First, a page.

Twenty-fourth Sunday in Ordinary Time - Fr. Pete Iorio
September 12, 2020 - 5:00 PM
September 13, 2020 - 11:00 AM
Friday we remembered the terrorist attacks of 2001 on the United States.Three months after the September 11th terrorist attacks, Pope St John Paul II in his annual World Day for Peace message on January 1, 2002, clearly taught that there can be no peace without justice, and there can be no justice without forgiveness. Remember that it is JP 11 who went to the jail cell to forgive the Mehmet Ali Agca, the Muslim who tried to take his life. For those connected here in this parish, that is considered the 3rd secret of Fatima. Forgiveness is a message that is hard for us to heed. Have we as a nation or even as individuals forgiven what happened 19 years ago? Because it is so hard and countercultural, the Gospel today leaves us challenged. We do think of situations of immense evil and ask: How is it possible to forgive a murderer, a rapist, an abuser of children, a terrorist, an arsonist? It seems unfair to us that there is no retribution. But the teaching of Jesus is clear, we have to forgive. Of course, we must do everything possible to prevent the same thing from happening, but we must not change ourselves into individuals motivated by hatred and revenge. Where there is no forgiveness, there is no peace… especially in the person who has the possibility of forgiving. Forgiveness does more for the person who is offended rather than the one who perpetrates the offence. It is worth repeating: forgiveness does more good for the person who is offended rather than for the one who perpetrates the offense.
The idea of forgiveness goes against our culture today. I know people whose parents have been dead for many years and yet they continue to blame them for a terrible lot in life. They are bitter and resentful instead of free and compassionate. I also know people who have worked hard to be honest about the past and worked hard also to forgive so that they themselves are healthier and happier. The weight of unforgiveness was a burden that was finally cut free from their lives. One definition of forgiveness that I like is “giving up hope of a better yesterday.” Think about it if you are a person who lives in a world of “If only this or that happened, I would be better off…” Give up hope of a better yesterday. A great spiritual truth is that I cannot change other people. I can only change myself. Do not let wrath and anger poison your heart and rob you of peace.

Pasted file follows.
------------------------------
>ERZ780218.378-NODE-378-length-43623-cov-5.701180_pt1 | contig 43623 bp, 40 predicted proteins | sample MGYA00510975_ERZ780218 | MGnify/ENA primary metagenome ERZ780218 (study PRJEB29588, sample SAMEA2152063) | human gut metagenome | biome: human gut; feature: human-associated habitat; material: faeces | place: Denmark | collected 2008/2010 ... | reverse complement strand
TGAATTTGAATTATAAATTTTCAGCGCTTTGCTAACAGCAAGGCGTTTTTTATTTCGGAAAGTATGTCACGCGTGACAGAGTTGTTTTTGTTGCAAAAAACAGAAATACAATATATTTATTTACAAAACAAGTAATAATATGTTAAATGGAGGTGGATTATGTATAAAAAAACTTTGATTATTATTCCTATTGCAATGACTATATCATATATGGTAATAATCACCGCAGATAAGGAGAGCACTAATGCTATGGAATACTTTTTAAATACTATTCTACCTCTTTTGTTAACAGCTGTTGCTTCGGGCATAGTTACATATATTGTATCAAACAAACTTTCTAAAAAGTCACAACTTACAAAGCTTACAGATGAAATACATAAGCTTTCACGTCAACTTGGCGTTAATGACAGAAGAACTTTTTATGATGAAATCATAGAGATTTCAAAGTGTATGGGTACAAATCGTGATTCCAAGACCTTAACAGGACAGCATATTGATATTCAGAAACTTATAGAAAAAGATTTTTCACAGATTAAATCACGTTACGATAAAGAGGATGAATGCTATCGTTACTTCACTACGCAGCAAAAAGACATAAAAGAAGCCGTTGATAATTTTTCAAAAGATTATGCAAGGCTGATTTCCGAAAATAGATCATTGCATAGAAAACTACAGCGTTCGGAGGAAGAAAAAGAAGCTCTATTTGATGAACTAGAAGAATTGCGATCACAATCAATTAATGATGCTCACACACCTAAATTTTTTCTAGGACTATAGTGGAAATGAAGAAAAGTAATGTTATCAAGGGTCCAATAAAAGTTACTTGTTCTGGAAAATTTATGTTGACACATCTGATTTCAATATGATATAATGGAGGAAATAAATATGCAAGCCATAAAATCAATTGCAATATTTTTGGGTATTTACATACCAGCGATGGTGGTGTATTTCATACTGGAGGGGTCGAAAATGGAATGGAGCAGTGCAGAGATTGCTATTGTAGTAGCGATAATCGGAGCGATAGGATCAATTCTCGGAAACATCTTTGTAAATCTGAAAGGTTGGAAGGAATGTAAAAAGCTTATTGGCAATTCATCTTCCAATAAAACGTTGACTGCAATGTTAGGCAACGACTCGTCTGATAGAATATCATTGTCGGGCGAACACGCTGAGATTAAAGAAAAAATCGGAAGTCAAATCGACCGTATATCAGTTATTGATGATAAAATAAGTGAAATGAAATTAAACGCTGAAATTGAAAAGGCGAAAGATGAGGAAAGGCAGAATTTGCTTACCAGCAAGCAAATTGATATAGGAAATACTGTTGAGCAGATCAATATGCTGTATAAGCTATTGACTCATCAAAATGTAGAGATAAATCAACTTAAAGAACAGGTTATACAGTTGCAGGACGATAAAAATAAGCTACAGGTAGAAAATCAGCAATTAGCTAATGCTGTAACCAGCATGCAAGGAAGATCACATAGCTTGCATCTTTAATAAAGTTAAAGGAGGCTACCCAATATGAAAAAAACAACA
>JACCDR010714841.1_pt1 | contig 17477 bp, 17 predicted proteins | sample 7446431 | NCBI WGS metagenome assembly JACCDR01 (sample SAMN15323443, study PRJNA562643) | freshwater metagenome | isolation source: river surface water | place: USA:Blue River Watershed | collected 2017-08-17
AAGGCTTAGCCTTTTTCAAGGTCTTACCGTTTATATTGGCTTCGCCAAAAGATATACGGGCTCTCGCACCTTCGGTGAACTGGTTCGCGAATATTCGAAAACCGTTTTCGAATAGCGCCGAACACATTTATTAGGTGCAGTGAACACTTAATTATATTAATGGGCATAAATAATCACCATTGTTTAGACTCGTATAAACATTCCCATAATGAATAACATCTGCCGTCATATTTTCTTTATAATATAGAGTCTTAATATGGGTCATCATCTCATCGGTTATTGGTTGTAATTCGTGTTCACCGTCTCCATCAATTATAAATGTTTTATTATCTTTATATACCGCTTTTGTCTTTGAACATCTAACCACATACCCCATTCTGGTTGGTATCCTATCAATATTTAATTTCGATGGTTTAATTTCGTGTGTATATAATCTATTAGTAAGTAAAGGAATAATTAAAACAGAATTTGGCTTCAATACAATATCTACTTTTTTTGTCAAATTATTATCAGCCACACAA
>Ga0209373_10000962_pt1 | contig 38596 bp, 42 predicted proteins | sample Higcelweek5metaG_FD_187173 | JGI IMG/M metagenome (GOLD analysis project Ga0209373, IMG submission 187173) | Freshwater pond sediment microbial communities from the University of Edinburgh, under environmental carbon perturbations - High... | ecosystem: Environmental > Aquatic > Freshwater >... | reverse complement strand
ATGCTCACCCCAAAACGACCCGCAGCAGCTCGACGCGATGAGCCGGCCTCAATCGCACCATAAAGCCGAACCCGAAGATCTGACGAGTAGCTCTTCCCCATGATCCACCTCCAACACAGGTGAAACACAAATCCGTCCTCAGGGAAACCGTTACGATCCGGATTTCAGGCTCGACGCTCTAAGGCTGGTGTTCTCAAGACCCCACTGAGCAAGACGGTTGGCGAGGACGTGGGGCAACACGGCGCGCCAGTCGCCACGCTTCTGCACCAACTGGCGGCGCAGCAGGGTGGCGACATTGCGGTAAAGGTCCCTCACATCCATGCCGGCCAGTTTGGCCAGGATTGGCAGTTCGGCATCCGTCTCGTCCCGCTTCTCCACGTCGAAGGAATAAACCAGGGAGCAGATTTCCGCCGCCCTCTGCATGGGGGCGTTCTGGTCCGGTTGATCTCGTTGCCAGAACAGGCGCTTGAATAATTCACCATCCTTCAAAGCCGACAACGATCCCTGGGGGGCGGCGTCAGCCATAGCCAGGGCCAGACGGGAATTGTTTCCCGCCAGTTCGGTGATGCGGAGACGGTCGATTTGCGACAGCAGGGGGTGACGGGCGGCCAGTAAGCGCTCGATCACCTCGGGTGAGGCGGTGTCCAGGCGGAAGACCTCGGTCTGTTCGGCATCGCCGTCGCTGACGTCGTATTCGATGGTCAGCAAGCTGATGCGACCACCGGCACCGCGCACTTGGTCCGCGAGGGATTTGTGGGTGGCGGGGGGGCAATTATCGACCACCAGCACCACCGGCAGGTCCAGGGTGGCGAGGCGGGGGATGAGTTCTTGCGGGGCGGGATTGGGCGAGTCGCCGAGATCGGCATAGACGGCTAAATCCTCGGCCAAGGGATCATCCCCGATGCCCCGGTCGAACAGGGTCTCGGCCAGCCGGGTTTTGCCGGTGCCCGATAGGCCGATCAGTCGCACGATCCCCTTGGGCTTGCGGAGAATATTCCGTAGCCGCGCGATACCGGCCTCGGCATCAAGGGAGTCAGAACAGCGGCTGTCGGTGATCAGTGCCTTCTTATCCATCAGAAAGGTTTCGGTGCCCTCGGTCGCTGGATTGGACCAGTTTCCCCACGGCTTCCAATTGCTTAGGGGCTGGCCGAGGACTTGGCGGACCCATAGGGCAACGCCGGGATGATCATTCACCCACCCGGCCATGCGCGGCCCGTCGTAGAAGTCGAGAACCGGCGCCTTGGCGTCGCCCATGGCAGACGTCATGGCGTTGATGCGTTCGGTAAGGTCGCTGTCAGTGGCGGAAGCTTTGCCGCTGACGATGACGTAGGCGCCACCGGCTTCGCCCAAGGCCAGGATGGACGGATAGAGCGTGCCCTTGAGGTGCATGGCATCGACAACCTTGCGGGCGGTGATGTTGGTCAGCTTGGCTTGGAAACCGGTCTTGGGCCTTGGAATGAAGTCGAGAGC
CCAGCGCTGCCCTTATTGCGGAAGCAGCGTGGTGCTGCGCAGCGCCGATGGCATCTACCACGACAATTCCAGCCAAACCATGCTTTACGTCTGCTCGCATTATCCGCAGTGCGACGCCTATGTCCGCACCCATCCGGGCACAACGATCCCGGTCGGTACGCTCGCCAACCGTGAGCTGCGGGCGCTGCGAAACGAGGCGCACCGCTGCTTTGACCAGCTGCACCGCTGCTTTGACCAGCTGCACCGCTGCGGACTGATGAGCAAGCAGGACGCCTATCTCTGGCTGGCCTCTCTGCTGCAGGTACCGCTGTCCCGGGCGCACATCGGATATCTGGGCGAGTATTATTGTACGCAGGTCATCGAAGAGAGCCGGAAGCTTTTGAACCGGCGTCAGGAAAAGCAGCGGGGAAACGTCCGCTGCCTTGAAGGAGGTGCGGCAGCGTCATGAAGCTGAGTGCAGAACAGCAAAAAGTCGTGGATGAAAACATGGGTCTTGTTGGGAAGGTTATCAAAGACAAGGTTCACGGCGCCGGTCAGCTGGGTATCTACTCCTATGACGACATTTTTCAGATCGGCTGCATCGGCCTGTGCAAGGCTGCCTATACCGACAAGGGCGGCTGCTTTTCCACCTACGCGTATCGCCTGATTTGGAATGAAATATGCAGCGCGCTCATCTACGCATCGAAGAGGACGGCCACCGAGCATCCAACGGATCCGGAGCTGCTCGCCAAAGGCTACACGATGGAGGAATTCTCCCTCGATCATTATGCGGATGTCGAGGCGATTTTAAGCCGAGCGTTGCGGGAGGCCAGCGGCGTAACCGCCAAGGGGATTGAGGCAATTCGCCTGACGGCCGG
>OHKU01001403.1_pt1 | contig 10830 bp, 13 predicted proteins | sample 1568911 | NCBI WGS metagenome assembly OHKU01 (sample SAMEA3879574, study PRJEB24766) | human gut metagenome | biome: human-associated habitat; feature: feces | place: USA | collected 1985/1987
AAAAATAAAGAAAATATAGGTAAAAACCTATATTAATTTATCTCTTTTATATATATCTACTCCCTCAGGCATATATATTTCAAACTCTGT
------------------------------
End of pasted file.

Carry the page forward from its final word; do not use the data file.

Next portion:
Jesus tells Peter that we must forgive seventy-seven times which means endlessly. That is hard to do. It calls forth from us to tap into that divine part of us, our souls that are never offended and can imitate God by forgiving unconditionally.
Dutch priest Father Henri Nouwen (who died nearly 25 years ago) is one of my favorite spiritual guides because he is so aware of his own weaknesses and that living in God brings about transformation. He wrote:
It is this divine forgiveness that I have to practice in my daily life. It calls me to keep stepping over all my arguments that say forgiveness is unwise, unhealthy, and impractical. It challenges me to step over all my needs for gratitude and compliments. Finally, it demands of me that I step over that wounded part of my heart that feels hurt and wronged and that wants to stay in control and put a few conditions between me and the one whom I am asked to forgive. . . . Only when I remember that I am the Beloved Child can I welcome those who want to return with the same compassion as that with which the Father welcomes me.
I mentioned forgiving parents, but sometimes we need to forgive ourselves for something that we regret or affect our lives negatively. And do not be surprised when I tell you that some people even need to forgive God. They blame God for the death of a loved one or a terrible suffering that they are going through or the natural disasters.
Forgiving does not mean ignoring the offense, but rather giving yourself the possibility of living free from the weight of the offense. Sometimes it requires immense effort because the weight of the past is immense. We have to ask for God's help, because we just aren't capable of doing this alone. So we implore the grace to act as Jesus commands. We admit our helplessness and throw ourselves at God's mercy.
The sacrament of reconciliation celebrates the gift of God’s forgiveness of our sins. It also gives us the grace to be forgiving towards others who sin against us. I like to think of it as our way of knowing that what Jesus said about the number of times to forgive is limitless.
Today, we are going to pray one of my favorite Eucharistic prayers so please pay close attention as it is not one the usual ones that priests pray. It is EP for Reconciliation number 2. One of the lines that is so meaningful for me is about forgiveness being hard to put in practice. When that happens, we do call upon God’s power that hatred is overcome by love, revenge gives way to forgiveness and discord is changed to mutual respect. Even though we think that we cannot forgive, with faith, all things are possible for God.